And, finally, there is the Dow Jones Sustainability Indices (DJSI) which are indices that evaluate sustainability of the largest 2,500 companies in the world. To create them, Dow Jones partnered with RobecoSAM, a Swiss sustainable assets manager, which did (and does) the research that forms the indices' foundation. The indices are specifically focused on sustainability factors that will materially impact the company's financial performance—what RobecoSAM calls "financially relevant sustainability criteria." Thus the DJSI focus on sustainability factors that are expected to impact long-term financial viability of a company.

Currently, there are 59 different versions of the assessment tailored to different industries so, for that reason, the DJSI would seem to be a priority for job seekers to learn about if they want to be truly prepared to answer the question, 'what method would you recommend to measure our company's sustainability progress?'


Other Sustainability Measurement Sources

As noted before, there are numerous refereed Journal articles in the literature that deal with the concept of how to measure sustainability in companies and public agencies. One of the best that deals with measuring 'sustainability' is, An Extended Performance Reporting Framework for Social and Environmental Accounting by Kittiya Youngvanich and James Guthrie which appeared in the Journal of Business Strategy and the Environment, (2006). This particular paper is just one that deals most directly with measurement indices for industrial manufacturing companies but there are many more that will be of interest if you want to be up to date with measurement techniques for sustainability, some of which are written from a whole different point of view.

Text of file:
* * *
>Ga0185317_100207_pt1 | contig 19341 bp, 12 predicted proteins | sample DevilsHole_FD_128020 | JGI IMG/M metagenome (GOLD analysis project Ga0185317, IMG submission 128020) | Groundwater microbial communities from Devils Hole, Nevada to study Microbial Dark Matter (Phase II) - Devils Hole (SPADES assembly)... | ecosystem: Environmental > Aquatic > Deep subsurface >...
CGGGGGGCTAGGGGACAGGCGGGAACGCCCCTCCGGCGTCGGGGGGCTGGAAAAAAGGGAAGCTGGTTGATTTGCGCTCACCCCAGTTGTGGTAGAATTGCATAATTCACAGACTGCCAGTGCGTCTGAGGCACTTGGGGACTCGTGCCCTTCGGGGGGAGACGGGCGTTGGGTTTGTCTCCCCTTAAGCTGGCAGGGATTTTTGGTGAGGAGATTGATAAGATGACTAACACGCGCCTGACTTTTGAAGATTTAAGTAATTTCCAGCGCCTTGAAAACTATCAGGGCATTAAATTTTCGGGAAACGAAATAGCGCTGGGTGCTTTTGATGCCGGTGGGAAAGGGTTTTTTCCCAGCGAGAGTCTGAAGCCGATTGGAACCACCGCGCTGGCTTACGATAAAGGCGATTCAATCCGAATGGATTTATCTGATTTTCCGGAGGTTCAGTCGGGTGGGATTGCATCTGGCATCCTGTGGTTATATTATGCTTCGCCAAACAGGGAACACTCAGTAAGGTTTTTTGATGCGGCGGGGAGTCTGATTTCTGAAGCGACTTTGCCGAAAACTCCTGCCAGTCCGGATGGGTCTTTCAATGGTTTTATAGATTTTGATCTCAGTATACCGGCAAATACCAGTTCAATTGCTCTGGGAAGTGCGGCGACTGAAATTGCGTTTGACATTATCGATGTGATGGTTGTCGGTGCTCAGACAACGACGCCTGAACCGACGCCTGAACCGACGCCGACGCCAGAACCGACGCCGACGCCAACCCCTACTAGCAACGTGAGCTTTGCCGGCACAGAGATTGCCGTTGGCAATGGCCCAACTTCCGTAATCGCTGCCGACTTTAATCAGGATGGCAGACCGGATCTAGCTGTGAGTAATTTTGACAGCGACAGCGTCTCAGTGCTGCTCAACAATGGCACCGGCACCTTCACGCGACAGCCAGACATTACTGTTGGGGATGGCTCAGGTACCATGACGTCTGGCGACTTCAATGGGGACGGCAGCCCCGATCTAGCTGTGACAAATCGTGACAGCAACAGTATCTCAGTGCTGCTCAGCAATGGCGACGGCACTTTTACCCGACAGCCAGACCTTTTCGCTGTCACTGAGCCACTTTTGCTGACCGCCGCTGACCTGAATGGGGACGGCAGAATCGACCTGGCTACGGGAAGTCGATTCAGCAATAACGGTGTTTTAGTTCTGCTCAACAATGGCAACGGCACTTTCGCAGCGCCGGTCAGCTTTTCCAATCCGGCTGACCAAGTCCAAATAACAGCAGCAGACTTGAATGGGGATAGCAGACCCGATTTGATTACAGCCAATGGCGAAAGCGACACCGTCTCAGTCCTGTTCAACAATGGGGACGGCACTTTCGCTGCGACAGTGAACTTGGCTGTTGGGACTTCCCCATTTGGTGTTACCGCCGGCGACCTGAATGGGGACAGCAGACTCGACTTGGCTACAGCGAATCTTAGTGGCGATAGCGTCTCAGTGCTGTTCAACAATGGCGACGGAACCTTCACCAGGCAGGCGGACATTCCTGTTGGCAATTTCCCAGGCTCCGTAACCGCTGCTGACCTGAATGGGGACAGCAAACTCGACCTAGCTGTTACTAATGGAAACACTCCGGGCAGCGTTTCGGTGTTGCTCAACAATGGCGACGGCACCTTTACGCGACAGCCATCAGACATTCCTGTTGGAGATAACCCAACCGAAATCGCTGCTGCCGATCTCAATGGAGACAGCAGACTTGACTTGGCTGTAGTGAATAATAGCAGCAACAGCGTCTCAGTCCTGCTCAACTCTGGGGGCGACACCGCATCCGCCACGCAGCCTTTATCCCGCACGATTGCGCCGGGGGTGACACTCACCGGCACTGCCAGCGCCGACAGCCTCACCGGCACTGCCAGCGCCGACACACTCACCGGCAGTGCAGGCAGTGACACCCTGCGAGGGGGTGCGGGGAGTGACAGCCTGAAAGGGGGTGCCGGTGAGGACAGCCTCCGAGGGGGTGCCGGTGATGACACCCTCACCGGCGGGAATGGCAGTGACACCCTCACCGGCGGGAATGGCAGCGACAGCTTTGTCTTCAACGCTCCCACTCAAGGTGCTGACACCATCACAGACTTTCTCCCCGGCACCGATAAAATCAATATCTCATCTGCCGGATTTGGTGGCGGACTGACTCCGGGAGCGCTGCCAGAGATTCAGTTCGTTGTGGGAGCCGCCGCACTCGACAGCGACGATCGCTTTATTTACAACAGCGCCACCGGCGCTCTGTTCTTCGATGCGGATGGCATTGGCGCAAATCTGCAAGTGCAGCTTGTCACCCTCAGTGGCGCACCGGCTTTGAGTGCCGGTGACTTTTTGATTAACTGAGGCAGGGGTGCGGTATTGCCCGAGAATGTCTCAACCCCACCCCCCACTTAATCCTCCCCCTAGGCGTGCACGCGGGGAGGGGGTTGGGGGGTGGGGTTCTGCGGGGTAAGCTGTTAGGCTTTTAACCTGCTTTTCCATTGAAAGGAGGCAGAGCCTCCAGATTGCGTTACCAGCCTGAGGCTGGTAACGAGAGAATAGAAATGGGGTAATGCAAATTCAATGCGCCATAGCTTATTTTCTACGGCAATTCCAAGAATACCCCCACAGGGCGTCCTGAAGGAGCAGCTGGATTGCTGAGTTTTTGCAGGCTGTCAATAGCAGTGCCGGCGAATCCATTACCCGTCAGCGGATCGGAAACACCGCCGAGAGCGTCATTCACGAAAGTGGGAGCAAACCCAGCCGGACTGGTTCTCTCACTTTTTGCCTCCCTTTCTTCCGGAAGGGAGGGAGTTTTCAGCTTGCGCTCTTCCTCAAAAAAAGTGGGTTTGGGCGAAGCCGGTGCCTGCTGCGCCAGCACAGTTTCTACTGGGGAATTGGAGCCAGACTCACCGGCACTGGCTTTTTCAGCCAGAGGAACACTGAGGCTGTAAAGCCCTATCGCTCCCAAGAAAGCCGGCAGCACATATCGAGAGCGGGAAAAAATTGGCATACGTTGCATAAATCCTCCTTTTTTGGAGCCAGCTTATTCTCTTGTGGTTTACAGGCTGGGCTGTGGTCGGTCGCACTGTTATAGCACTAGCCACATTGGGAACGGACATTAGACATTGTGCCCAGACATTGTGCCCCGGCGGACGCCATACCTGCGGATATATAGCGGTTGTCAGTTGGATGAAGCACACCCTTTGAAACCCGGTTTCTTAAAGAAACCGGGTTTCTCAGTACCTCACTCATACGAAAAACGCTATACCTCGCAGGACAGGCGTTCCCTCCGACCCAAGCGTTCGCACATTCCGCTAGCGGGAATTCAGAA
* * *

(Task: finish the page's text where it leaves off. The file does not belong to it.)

For instance, also appearing in a later Journal of Business Strategy and the Environment (October, 2007), is a rather 'quirky' sustainability paper titled, Dart Boards and Clovers As New Tools In Sustainability Planning and Control by Massimiliano Bonacchi.  It takes a somewhat humorous approach to managing sustainability programs in some specific circumstances that are less flexible for use across a wide range of applications.

            InderScience.com is an ONLINE publishing site, among others, which publishes some of the papers for the International Journal of Accounting, Auditing and Performance Evaluation (IJAAP). They frequently publish research papers on sustainability accounting methodologies one of which is, Integrative Management of Sustainability Performance, Measurement and Reporting by Stefan Schaltegger and Marcus Wagner, (2006). This refereed paper explains how sustainability indices can be crafted from standard financial accounting principles and would be important to financial analysts who have to provide reports on the financial impact of a company's sustainability programs. (See also SASB above)

Another Business Strategy and the Environment publication in March, 2009 featured a paper by Graham Hubbard titled Measuring Organizational Performance: Beyond The Triple Bottom Line which deals with the familiar 3-legged-stool of sustainability: social, environmental, and financial, the 3 critical elements which impact the greening of the bottom line. Many companies have adopted the principals of the Triple Bottom Line (TBL) in their sustainability programs and this paper helps to set standards for measuring that TBL. (See also Wikipedia for further explanation for a historical TBL perspective).

As noted earlier, there are hundreds of papers and literally dozens of measurement instruments that are covered in the literature, each having their own applications that may be specific to your needs. What I have recommended here, especially the four systems that came from the Nitzberg research, is meant to provide job seeking EH&S professionals with basic answers to the question: how do you measure a company's environmental sustainability? The information is provided here in the interest of ensuring that our environmental footprint gets smaller for the future of our children's, children's, children.


September 2018 Vol 16 No. 9